However, since the temperature of abnormal cells such as cancer cells is a little higher than that of normal cells, an early cancer, a malignant tumor, etc. can be discovered by detecting a temperature distribution in the mucous membrane of the body cavity by using an endoscope. Attempts have already been made to effect such a detection by using a thermographic endoscope.

A typical thermographic endoscope, which is used for the above-described purposes, is arranged such that an infrared image that is formed in the distal end of the insert part of the endoscope is transmitted through, for example, an infrared image transmitting fiber bundle to the outside of the insert part of the endoscope, where the infrared image, that is, a temperature distribution, is visually displayed in the form of variations in color by using, for example, a thermovision.

However, the minimum temperature difference (resolving power) that can be detected with a thermovision through an infrared image transmitting fiber bundle is generally of the order of 1 C. Therefore, if the temperature difference between abnormal and normal cells is smaller than 1 C., the existence of abnormal cells cannot be detected.

SUMMARY OF THE INVENTION

An object of the present invention is to provide a thermographic endoscope, which is capable of detecting a temperature distribution in a part under inspection, and finding abnormal cells, even if the temperature difference between the normal and abnormal cells is small.

Other objects and advantages of the present invention will become apparent from the following detailed description of illustrated embodiments of the invention.

According to the present invention, there is provided a thermographic endoscope having an insert part that is inserted into a body cavity. The thermographic endoscope includes an infrared image forming device disposed in the distal end of the insert part so as to form an infrared image of a part under inspection, and a device for transmitting the infrared image formed by the infrared image forming device to the outside of the insert part. The thermographic endoscope further includes a device for converting the infrared image, which is transmitted by the infrared image transmitting device, into a visible image and for displaying the visible image, and a device for injecting low-temperature gas outwardly from the distal end of the insert part of the endoscope.

BRIEF DESCRIPTION OF THE DRAWINGS

The present invention may be more fully understood from the description of preferred embodiments of the invention set forth below, together with the accompanying drawings, in which:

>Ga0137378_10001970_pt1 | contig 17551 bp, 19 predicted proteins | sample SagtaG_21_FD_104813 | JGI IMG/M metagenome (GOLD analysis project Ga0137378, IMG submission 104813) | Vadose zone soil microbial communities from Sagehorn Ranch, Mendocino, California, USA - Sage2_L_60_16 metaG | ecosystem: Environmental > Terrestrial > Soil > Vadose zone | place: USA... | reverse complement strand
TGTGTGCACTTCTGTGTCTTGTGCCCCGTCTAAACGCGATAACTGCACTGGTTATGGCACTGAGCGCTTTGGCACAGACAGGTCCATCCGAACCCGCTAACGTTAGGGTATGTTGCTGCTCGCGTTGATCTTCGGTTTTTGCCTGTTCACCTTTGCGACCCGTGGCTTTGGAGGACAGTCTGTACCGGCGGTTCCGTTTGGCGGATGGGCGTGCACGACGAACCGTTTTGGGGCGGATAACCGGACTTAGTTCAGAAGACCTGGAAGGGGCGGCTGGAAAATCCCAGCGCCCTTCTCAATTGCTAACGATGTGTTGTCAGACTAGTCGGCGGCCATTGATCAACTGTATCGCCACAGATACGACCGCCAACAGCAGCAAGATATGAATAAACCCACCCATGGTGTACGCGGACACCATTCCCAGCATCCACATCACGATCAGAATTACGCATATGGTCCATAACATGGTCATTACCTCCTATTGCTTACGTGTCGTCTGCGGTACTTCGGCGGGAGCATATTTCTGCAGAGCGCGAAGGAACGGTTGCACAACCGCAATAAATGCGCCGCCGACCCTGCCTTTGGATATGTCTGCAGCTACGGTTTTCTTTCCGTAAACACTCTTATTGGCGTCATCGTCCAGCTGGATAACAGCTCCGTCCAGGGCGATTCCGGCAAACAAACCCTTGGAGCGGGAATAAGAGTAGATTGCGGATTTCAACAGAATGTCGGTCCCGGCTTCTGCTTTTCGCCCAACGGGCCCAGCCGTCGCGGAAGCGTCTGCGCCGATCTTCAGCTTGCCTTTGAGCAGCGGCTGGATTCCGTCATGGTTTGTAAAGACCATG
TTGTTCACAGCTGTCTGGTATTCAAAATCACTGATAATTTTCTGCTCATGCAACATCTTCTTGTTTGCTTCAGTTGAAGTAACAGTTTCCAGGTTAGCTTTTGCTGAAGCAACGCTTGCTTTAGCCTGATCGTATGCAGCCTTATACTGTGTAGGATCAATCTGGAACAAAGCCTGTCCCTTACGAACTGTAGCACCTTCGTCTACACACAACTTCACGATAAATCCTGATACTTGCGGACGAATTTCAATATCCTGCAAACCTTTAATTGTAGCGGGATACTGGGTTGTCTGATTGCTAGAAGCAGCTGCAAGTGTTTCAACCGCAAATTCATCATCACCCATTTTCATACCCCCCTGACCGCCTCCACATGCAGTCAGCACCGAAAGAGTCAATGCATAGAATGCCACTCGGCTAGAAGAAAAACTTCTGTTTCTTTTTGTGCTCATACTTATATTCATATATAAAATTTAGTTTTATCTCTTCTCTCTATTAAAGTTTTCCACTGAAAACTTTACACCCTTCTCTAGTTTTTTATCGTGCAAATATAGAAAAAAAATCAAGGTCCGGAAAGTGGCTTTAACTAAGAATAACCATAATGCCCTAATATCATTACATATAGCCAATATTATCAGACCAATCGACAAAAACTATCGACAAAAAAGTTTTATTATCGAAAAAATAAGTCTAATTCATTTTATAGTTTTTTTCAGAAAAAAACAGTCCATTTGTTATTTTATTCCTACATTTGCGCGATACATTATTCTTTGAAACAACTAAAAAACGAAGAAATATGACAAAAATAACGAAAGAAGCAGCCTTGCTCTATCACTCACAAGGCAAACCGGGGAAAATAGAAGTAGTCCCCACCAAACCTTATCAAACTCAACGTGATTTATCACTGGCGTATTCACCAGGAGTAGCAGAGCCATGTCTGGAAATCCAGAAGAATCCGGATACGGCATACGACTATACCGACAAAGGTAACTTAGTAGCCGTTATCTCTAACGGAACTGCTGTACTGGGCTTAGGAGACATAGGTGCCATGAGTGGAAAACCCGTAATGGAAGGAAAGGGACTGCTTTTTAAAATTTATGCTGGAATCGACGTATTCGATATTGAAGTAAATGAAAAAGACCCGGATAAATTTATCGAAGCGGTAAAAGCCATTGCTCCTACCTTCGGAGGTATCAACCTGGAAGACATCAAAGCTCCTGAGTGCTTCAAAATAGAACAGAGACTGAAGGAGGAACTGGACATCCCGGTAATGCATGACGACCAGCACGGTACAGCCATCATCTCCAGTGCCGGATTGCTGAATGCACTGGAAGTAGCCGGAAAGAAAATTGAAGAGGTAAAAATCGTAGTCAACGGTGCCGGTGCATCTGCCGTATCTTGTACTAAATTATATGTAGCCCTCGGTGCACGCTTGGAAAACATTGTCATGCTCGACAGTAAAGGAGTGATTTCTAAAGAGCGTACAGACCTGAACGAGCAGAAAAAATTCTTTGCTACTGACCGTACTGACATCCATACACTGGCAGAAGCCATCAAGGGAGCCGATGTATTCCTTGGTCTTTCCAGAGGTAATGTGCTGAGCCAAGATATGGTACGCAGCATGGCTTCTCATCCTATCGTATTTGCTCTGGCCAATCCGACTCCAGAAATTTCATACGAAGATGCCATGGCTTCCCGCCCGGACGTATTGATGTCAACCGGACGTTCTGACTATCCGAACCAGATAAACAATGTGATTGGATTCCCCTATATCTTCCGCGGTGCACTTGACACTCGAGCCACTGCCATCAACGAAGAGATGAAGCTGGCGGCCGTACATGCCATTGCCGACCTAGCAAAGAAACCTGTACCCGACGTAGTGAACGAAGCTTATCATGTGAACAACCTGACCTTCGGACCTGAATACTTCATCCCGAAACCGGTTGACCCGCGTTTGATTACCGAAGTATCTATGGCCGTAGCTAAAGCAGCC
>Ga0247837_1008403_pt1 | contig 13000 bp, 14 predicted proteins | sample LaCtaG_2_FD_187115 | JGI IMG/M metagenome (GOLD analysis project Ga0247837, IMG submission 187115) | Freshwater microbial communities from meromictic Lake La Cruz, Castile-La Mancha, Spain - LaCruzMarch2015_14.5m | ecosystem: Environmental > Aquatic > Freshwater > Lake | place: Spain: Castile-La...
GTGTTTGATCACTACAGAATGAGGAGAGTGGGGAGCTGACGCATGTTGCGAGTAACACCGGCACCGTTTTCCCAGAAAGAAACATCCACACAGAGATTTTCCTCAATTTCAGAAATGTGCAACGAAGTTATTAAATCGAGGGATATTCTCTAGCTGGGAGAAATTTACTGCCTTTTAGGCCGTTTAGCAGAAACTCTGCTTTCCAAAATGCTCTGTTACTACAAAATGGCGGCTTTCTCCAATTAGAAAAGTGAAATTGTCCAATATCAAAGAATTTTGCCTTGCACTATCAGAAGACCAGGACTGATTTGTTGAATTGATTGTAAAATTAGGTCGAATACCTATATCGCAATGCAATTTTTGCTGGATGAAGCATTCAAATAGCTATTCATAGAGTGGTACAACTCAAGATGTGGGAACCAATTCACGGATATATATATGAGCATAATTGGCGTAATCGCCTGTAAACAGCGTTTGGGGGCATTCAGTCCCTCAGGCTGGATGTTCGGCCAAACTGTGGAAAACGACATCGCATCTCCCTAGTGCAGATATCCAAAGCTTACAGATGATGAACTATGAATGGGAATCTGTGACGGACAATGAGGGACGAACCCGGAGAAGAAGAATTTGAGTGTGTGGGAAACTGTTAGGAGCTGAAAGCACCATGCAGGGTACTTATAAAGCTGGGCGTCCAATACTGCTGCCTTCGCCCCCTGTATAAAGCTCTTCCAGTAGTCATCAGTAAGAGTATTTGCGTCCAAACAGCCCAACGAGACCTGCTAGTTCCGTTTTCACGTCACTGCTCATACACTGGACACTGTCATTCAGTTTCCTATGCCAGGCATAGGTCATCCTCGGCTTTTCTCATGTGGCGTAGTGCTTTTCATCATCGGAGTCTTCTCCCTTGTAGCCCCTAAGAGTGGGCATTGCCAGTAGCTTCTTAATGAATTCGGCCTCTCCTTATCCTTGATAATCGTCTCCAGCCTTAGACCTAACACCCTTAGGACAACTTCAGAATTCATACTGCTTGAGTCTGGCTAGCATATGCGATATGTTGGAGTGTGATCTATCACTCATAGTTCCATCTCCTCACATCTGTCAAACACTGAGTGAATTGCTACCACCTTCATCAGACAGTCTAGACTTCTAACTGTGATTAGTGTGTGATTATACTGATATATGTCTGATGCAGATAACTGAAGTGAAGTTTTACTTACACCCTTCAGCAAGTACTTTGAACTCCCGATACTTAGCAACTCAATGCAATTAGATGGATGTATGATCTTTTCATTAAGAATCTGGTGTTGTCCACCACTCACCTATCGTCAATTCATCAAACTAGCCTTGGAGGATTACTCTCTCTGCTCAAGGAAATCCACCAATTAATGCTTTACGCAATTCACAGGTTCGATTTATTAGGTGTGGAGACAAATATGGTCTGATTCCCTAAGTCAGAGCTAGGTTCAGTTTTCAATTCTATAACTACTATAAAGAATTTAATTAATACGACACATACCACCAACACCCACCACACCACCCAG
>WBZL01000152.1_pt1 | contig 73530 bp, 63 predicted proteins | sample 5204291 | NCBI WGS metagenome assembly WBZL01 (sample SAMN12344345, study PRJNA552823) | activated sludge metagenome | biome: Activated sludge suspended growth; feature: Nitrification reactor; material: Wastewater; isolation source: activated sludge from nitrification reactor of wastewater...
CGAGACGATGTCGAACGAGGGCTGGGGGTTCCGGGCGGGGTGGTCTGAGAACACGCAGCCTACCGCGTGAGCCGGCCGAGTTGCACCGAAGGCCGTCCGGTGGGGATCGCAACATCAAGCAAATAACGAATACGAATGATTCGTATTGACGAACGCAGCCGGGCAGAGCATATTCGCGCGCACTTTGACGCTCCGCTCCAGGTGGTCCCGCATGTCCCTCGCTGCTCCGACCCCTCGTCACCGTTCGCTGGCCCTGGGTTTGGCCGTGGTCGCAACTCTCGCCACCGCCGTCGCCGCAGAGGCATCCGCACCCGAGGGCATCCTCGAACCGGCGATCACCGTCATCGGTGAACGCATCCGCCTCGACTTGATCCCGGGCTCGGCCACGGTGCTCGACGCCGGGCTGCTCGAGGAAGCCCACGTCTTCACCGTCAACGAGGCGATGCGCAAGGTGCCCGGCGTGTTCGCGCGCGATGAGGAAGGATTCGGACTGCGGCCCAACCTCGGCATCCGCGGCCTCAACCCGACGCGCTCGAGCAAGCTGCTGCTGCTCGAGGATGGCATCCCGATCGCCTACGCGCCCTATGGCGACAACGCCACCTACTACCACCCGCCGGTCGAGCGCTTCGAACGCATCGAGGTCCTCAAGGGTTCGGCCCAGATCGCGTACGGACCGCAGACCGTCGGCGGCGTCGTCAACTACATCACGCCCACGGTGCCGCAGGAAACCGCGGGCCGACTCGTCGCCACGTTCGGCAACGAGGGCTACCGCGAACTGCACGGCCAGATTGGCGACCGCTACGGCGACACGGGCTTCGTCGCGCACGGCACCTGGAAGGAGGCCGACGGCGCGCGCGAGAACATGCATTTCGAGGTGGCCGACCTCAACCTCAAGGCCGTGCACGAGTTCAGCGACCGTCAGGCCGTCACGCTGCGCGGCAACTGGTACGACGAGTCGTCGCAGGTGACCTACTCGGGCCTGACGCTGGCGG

FIG. 1 shows the general arrangement of a first embodiment of the present invention;

FIG. 2 is a front view showing the distal end of an insert part of the first embodiment of the present invention; and

FIG. 3 is a perspective view showing the distal end of an insert part of a second embodiment of the present invention.

DETAILED DESCRIPTION OF THE EMBODIMENTS

Embodiments of the present invention will be described below with reference to the accompanying drawings.

Referring to FIG. 1, an endoscope 1 has a long, slender insert part 2 that is sheathed with a flexible tube. In the distal end of the insert part 2 is disposed an objective lens 3 for forming a visible image of a part 50 under inspection.

An optical image of the part 50 under inspection, which is formed by the visible image objective lens 3, is converted into an electric signal in a solid-state imaging device 4 and then led to the outside of the insert part 2 through a signal cable 5. Then, the optical image, which is now in the form of electric signal, is reproduced as a visible color image by a video endoscope apparatus 6 including a video controller, a monitor, etc. It should be noted that an image guide fiber bundle may also be employed as a means for transmitting a visible image.

An infrared objective lens 8 is disposed in the distal end of the insert part 2 in parallel to the visible image objective lens 3 so as to form an infrared image of the part 50 under inspection. The infrared objective lens 8 is made of an infrared transmitting material, for example, chalcogenide glass, fluoride glass, zinc selenide, germanium, or silicon.

An infrared image transmitting fiber bundle 9, which is formed by bundling up optical fibers that transmit infrared rays, is inserted into the insert part 2. To form the infrared image transmitting fiber bundle 9, it is preferable to use a bundle of chalcogenide-teflon clad optical fibers, each having a core made of chalcogenide glass, e.g., arsenic sulfide, and a cladding made of a polyfluoroethylene resin material, or a bundle of fluoride optical fibers so that when an indium antimonide detector, which detects infrared radiation in a medium infrared region ranging in wavelength from 3 μm to 5.5 μm, is used as an infrared detector of a thermovision 10 (described later), the loss in the wavelength range is minimized.